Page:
Wages and hours in earnings dynamics

by Lee A. Lillard

Purchase Print Copy

 FormatList Price Price
Add to Cart Paperback25 pages $20.00 $16.00 20% Web Discount

Explores the relative importance of wages, hours worked, and labor supply in earning inequality and earning mobility using a model of earnings dynamics. The model emphasizes permanent and transitory sources of each. The model is dynamic in that the wage function and the labor supply (hours worked) function each incorporate a permanent component partially due to observed worker characteristics, an autoregressive transitory component and a serially uncorrelated component. The estimated relationships also account for measurement error. The results indicate that (1) labor supply plays a relatively minor role in either earning inequality or earning mobility, (2) wage variation dominates earnings inequality, especially permanent inequality, and (3) earning mobility, or instability, is largely nonwage related.

This report is part of the RAND Corporation Paper series. The paper was a product of the RAND Corporation from 1948 to 2003 that captured speeches, memorials, and derivative research, usually prepared on authors' own time and meant to be the scholarly or scientific contribution of individual authors to their professional fields. Papers were less formal than reports and did not require rigorous peer review.

Our mission to help improve policy and decisionmaking through research and analysis is enabled through our core values of quality and objectivity and our unwavering commitment to the highest level of integrity and ethical behavior. To help ensure our research and analysis are rigorous, objective, and nonpartisan, we subject our research publications to a robust and exacting quality-assurance process; avoid both the appearance and reality of financial and other conflicts of interest through staff training, project screening, and a policy of mandatory disclosure; and pursue transparency in our research engagements through our commitment to the open publication of our research findings and recommendations, disclosure of the source of funding of published research, and policies to ensure intellectual independence. For more information, visit www.rand.org/about/principles.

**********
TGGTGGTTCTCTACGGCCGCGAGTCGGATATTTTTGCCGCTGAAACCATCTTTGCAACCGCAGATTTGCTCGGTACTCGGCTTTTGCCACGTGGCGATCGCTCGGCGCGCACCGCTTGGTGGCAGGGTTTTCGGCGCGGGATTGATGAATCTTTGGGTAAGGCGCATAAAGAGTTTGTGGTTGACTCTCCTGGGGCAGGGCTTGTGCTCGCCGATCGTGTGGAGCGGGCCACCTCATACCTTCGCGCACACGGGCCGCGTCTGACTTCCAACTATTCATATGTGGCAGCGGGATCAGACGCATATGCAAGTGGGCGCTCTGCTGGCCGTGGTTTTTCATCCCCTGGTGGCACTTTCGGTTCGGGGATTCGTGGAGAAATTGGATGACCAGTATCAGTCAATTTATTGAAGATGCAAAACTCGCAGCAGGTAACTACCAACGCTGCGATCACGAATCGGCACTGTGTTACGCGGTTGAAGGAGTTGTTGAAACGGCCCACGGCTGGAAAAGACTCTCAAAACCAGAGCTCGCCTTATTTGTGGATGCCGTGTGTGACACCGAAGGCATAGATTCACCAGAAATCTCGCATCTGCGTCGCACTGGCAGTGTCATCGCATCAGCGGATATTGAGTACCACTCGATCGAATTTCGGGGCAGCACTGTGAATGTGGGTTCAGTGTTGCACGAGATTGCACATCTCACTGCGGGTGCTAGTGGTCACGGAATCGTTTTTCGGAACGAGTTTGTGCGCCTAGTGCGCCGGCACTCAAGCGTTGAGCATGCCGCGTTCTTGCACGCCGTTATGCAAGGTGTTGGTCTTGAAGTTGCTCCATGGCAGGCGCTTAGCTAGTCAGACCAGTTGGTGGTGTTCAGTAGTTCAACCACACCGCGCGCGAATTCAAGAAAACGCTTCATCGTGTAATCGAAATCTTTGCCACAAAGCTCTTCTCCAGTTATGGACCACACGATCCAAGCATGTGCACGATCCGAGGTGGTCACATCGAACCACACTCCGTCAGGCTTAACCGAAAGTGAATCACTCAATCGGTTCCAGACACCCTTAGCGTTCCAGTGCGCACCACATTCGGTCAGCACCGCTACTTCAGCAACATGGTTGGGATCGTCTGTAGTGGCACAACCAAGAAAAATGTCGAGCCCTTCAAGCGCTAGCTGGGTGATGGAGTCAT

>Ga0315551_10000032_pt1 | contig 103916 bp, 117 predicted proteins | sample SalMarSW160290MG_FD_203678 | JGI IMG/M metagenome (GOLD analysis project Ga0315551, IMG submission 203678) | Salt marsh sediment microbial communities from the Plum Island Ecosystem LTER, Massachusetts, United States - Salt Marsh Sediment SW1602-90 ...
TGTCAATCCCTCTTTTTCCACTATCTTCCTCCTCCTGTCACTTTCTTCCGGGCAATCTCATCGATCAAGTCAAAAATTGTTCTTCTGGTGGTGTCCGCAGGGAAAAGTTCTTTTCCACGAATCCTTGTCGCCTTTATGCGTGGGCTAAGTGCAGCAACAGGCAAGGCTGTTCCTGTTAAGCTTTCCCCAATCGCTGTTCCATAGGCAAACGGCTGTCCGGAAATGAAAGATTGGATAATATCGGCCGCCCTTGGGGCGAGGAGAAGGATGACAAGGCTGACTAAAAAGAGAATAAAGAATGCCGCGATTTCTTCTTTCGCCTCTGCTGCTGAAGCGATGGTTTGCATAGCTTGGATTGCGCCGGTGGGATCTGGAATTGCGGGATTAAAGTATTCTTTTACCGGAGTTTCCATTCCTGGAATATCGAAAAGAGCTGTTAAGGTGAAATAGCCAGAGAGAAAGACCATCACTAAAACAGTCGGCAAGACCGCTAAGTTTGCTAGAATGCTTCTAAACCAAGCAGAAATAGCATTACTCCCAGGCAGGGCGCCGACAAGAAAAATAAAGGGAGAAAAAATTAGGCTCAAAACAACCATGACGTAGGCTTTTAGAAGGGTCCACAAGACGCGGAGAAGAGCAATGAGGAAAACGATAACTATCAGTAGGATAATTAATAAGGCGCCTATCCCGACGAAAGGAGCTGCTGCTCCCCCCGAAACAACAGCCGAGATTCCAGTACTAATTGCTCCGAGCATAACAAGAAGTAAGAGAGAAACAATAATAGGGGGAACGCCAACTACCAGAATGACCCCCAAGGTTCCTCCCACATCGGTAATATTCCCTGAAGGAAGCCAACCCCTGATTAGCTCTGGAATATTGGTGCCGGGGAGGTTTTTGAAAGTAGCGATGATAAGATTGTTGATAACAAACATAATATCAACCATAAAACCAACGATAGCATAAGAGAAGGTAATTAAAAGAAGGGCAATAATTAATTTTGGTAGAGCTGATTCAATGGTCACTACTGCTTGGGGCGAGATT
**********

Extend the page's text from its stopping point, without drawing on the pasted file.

The RAND Corporation is a nonprofit institution that helps improve policy and decisionmaking through research and analysis. RAND's publications do not necessarily reflect the opinions of its research clients and sponsors.